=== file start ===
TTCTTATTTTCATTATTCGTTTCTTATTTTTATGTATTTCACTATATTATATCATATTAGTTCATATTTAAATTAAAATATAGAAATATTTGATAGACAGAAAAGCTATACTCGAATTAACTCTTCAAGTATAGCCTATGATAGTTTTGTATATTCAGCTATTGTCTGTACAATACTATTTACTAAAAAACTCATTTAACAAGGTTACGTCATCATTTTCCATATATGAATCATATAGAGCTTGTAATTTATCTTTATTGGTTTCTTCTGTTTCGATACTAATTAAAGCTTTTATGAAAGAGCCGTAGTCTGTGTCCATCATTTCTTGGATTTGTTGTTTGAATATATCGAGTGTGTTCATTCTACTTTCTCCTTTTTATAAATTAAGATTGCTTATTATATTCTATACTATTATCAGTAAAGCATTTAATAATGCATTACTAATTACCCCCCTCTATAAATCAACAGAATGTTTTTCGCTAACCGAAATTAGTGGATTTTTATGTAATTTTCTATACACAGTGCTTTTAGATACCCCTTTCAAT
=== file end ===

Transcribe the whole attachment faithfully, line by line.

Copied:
TTCTTATTTTCATTATTCGTTTCTTATTTTTATGTATTTCACTATATTATATCATATTAGTTCATATTTAAATTAAAATATAGAAATATTTGATAGACAGAAAAGCTATACTCGAATTAACTCTTCAAGTATAGCCTATGATAGTTTTGTATATTCAGCTATTGTCTGTACAATACTATTTACTAAAAAACTCATTTAACAAGGTTACGTCATCATTTTCCATATATGAATCATATAGAGCTTGTAATTTATCTTTATTGGTTTCTTCTGTTTCGATACTAATTAAAGCTTTTATGAAAGAGCCGTAGTCTGTGTCCATCATTTCTTGGATTTGTTGTTTGAATATATCGAGTGTGTTCATTCTACTTTCTCCTTTTTATAAATTAAGATTGCTTATTATATTCTATACTATTATCAGTAAAGCATTTAATAATGCATTACTAATTACCCCCCTCTATAAATCAACAGAATGTTTTTCGCTAACCGAAATTAGTGGATTTTTATGTAATTTTCTATACACAGTGCTTTTAGATACCCCTTTCAAT